Virgin Money collapses in annual loss of £ 168m after setting £ 500m aside to cover bad debts
Virgin Money suffered a full year loss after setting aside £ 501million to cover bad debts.
The challenger bank, which also suffered £ 292million in costs related to its acquisition of Clydesdale and Yorkshire Bank, reported a pre-tax loss of £ 168million for the 12 months ending in September.
Although chief executive David Duffy has said the pandemic has yet to affect its loan portfolio, the bank has spent £ 501million on loans it expects to deteriorate and has built its capital cushions above regulatory requirements at £ 950million.
Costs: Virgin Money has spent £ 501million on loans it expects to go wrong and built its capital cushions above regulatory requirements to £ 950million
Duffy added: “We are optimistic in the medium term but cautious in the interim given the very uncertain economic outlook. The optimism about the vaccine is there, but we have not taken it into account.
“The economic benefit of vaccines delivered and deployed – it’s unclear when and how big it will be.”
Virgin Money, whose main shareholder, with a 13% stake, is Richard Branson’s Virgin Group, is renaming all its branches Clydesdale and Yorkshire Bank under the brand Virgin Money.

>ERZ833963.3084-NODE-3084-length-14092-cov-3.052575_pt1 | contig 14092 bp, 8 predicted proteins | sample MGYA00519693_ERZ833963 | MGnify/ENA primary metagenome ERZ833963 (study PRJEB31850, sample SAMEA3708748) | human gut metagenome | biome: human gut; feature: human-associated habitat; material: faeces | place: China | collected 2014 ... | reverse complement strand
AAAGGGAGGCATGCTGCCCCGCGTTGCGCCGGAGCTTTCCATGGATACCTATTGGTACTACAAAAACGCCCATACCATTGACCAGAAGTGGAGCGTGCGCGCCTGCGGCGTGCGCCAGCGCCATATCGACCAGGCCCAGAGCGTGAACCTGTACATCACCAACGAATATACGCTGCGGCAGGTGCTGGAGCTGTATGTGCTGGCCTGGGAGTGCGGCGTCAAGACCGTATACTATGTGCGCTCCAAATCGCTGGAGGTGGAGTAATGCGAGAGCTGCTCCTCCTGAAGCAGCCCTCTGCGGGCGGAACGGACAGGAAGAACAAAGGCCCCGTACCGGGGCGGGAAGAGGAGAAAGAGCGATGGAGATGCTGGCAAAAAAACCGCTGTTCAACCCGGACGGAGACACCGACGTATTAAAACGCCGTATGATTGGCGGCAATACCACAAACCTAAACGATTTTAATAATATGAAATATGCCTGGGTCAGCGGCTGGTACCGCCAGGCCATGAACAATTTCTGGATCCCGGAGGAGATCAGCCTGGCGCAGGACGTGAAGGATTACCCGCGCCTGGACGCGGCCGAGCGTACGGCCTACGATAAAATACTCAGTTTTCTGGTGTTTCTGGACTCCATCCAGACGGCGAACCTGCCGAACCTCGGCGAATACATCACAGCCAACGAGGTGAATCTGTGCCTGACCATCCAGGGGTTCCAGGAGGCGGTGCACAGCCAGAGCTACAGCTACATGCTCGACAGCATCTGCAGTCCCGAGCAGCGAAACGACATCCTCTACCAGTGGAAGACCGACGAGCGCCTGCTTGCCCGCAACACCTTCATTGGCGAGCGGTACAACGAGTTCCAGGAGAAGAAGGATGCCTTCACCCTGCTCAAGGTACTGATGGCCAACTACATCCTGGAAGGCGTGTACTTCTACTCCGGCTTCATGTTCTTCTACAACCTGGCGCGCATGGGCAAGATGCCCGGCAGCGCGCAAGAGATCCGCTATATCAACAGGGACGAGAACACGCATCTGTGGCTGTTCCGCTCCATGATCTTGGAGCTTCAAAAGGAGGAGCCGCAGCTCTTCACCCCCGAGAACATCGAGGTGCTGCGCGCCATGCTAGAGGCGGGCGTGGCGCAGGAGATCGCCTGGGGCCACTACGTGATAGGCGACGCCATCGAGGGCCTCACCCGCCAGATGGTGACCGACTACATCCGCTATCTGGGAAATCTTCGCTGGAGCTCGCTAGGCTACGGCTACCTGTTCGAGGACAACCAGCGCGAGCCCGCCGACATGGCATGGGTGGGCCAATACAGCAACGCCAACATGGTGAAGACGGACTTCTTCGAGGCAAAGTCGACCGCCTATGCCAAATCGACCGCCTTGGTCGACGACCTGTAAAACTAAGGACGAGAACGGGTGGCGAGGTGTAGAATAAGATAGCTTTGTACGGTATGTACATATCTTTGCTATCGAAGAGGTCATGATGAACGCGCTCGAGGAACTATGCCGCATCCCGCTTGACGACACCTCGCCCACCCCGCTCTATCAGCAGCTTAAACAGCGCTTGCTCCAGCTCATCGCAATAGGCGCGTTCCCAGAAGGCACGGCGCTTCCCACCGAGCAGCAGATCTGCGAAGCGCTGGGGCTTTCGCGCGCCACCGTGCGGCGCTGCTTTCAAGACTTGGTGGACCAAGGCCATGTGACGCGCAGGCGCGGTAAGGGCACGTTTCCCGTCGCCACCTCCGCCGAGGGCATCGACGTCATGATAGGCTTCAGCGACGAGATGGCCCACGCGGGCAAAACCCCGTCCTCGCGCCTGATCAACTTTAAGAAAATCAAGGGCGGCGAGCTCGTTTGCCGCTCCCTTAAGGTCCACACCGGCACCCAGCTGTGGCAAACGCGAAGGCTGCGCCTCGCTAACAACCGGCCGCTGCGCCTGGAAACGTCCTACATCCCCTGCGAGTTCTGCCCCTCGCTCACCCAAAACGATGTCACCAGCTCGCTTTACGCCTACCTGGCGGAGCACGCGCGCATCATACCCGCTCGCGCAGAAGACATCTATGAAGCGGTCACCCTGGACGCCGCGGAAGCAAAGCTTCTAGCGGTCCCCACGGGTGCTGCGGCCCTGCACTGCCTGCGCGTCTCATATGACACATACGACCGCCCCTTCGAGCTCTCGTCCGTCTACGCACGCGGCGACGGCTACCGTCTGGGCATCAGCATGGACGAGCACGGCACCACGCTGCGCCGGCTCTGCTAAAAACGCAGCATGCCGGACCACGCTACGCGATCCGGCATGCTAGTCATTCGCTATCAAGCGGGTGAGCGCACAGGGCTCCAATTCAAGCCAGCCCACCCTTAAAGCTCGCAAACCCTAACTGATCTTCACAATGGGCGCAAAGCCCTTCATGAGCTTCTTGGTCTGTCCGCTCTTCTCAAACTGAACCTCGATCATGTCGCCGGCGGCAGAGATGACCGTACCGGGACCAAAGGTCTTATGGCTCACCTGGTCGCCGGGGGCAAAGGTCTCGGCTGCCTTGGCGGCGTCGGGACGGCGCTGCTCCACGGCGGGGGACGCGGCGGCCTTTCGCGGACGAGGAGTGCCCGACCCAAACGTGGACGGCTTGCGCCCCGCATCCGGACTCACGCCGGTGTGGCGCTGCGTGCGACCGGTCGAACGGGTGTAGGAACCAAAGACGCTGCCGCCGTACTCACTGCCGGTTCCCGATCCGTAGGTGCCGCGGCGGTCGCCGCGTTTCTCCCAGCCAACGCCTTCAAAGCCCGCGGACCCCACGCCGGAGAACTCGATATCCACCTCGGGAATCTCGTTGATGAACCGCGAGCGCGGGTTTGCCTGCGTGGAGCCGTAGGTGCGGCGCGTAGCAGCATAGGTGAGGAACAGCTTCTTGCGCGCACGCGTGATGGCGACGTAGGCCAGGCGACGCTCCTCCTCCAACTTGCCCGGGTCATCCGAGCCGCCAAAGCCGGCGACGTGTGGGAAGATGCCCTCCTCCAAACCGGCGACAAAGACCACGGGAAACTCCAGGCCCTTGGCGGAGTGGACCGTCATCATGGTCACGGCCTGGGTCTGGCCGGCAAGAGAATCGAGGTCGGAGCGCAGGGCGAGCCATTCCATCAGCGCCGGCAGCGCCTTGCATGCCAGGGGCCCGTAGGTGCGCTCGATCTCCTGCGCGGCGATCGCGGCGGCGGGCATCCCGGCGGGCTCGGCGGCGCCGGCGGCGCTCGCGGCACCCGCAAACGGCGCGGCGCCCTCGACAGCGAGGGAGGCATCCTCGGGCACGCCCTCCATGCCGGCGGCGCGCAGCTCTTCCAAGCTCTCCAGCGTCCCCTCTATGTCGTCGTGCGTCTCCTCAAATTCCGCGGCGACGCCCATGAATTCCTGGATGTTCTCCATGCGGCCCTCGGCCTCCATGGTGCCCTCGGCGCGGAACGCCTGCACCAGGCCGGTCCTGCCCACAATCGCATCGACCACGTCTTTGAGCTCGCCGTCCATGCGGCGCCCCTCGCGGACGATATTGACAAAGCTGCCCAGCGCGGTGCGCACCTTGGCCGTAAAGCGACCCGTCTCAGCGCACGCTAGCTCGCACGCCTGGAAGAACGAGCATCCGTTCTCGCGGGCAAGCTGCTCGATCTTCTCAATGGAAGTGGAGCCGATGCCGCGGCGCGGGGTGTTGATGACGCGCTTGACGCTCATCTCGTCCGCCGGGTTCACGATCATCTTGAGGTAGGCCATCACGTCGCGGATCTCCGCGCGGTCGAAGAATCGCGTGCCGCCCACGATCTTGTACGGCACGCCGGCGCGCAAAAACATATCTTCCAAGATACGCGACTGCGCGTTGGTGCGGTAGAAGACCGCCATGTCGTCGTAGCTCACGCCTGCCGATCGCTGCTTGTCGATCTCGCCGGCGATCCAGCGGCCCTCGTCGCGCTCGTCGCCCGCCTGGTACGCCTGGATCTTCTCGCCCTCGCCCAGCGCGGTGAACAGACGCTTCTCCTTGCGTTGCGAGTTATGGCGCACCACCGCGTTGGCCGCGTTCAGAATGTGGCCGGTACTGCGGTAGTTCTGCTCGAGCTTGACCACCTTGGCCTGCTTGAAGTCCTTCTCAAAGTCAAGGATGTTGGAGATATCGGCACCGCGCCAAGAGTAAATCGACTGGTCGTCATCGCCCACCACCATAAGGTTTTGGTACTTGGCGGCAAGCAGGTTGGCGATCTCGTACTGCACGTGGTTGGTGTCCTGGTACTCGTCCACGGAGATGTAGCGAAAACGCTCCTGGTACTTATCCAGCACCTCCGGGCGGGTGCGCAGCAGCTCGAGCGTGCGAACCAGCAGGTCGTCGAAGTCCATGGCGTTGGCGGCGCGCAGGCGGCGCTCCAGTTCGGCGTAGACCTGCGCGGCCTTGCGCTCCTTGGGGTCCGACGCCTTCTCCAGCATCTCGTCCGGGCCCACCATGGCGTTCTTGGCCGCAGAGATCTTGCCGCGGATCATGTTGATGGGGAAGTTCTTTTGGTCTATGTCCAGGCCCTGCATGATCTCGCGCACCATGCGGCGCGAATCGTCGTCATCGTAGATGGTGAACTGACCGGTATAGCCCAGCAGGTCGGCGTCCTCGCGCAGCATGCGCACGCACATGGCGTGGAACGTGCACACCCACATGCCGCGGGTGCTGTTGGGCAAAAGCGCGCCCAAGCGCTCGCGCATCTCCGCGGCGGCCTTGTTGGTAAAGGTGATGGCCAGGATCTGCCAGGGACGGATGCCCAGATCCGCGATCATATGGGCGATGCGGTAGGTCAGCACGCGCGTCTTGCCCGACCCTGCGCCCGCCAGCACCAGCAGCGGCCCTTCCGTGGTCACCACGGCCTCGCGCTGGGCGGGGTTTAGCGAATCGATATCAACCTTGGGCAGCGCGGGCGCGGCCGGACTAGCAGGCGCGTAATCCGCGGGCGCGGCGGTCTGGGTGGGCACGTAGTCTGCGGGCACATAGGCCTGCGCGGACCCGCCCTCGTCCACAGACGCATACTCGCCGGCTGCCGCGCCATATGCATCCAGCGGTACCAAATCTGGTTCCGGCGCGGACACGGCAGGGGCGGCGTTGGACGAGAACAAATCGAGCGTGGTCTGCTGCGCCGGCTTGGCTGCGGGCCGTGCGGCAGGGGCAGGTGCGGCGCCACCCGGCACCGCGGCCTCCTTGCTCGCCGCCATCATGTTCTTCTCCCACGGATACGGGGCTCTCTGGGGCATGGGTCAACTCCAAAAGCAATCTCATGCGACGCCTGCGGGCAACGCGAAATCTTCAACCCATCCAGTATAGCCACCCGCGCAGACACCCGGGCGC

He resumed job cuts and branch closures as he said he was doing better than expected disrupting the pandemic.
In 2018, when the takeover of Clydesdale and Yorkshire Bank was announced, Virgin announced it would cut 1,500 jobs, or around 16% of the workforce, and stuck to it yesterday.
It is also closing approximately 52 branches. The lender plans to steal business from the big traditional banks by becoming a digitally driven brand.
During the pandemic, it provided more than £ 1 billion in government-guaranteed emergency loans to its business customers.
This includes £ 809million in Bounce Back loans to 28,077 clients, £ 334million in slightly larger CBILS loans to 907 clients and £ 20million in CLBILS loans to three companies.
This is less than other “challengers” lenders, such as Starling digital bank.
Duffy said, “I have no concerns about the loans we have made. There is an environment in which we know there has been a lot of fraud, and what we’ve been very happy to do is lend to those clients that we have a relationship with and know.
The National Audit Office has estimated that £ 26 billion of the £ 42.2 billion distributed by all banks under Bounce Back, which is 100% taxpayer guaranteed, could be lost due to the fraud and bankruptcy of borrowers.
Virgin Money said it had also seen “very strong activity” in mortgage applications since the first foreclosure was lifted, with buyers taking advantage of the stamp duty holiday.
Interim CFO Enda Johnson said prices in the mortgage market, which were competitive as banks offered the lowest rates to attract customers, had become more “favorable” amid the rush.